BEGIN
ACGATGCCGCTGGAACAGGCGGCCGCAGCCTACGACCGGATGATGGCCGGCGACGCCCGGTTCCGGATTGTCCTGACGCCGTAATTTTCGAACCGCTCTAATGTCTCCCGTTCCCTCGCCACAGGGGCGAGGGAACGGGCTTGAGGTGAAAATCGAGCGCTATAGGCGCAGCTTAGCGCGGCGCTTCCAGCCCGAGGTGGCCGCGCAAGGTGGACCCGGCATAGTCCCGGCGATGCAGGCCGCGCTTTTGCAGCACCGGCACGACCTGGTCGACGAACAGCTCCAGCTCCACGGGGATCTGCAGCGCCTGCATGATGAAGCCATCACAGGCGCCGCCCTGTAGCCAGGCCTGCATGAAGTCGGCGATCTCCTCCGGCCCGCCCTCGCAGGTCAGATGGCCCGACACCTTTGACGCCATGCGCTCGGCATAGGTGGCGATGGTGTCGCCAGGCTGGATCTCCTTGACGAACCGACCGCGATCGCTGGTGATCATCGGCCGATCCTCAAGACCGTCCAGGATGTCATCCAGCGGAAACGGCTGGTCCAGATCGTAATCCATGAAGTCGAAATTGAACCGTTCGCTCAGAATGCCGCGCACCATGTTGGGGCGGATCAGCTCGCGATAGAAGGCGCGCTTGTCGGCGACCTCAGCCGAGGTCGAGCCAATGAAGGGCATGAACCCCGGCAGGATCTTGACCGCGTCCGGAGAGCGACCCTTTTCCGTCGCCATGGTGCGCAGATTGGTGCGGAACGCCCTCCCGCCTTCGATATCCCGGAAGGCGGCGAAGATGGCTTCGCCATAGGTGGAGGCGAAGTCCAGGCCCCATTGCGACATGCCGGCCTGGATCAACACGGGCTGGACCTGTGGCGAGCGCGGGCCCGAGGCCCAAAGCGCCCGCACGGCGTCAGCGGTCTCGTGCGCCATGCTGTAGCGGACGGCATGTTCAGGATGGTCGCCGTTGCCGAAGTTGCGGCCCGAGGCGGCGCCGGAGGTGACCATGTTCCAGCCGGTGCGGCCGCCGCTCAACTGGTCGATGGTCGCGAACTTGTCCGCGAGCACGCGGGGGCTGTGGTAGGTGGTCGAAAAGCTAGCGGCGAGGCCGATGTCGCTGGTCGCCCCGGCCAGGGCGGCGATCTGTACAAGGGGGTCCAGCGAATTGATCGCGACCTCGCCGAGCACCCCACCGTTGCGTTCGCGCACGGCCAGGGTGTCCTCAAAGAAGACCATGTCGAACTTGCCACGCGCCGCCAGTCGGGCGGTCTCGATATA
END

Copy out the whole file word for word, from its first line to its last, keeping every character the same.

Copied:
ACGATGCCGCTGGAACAGGCGGCCGCAGCCTACGACCGGATGATGGCCGGCGACGCCCGGTTCCGGATTGTCCTGACGCCGTAATTTTCGAACCGCTCTAATGTCTCCCGTTCCCTCGCCACAGGGGCGAGGGAACGGGCTTGAGGTGAAAATCGAGCGCTATAGGCGCAGCTTAGCGCGGCGCTTCCAGCCCGAGGTGGCCGCGCAAGGTGGACCCGGCATAGTCCCGGCGATGCAGGCCGCGCTTTTGCAGCACCGGCACGACCTGGTCGACGAACAGCTCCAGCTCCACGGGGATCTGCAGCGCCTGCATGATGAAGCCATCACAGGCGCCGCCCTGTAGCCAGGCCTGCATGAAGTCGGCGATCTCCTCCGGCCCGCCCTCGCAGGTCAGATGGCCCGACACCTTTGACGCCATGCGCTCGGCATAGGTGGCGATGGTGTCGCCAGGCTGGATCTCCTTGACGAACCGACCGCGATCGCTGGTGATCATCGGCCGATCCTCAAGACCGTCCAGGATGTCATCCAGCGGAAACGGCTGGTCCAGATCGTAATCCATGAAGTCGAAATTGAACCGTTCGCTCAGAATGCCGCGCACCATGTTGGGGCGGATCAGCTCGCGATAGAAGGCGCGCTTGTCGGCGACCTCAGCCGAGGTCGAGCCAATGAAGGGCATGAACCCCGGCAGGATCTTGACCGCGTCCGGAGAGCGACCCTTTTCCGTCGCCATGGTGCGCAGATTGGTGCGGAACGCCCTCCCGCCTTCGATATCCCGGAAGGCGGCGAAGATGGCTTCGCCATAGGTGGAGGCGAAGTCCAGGCCCCATTGCGACATGCCGGCCTGGATCAACACGGGCTGGACCTGTGGCGAGCGCGGGCCCGAGGCCCAAAGCGCCCGCACGGCGTCAGCGGTCTCGTGCGCCATGCTGTAGCGGACGGCATGTTCAGGATGGTCGCCGTTGCCGAAGTTGCGGCCCGAGGCGGCGCCGGAGGTGACCATGTTCCAGCCGGTGCGGCCGCCGCTCAACTGGTCGATGGTCGCGAACTTGTCCGCGAGCACGCGGGGGCTGTGGTAGGTGGTCGAAAAGCTAGCGGCGAGGCCGATGTCGCTGGTCGCCCCGGCCAGGGCGGCGATCTGTACAAGGGGGTCCAGCGAATTGATCGCGACCTCGCCGAGCACCCCACCGTTGCGTTCGCGCACGGCCAGGGTGTCCTCAAAGAAGACCATGTCGAACTTGCCACGCGCCGCCAGTCGGGCGGTCTCGATATA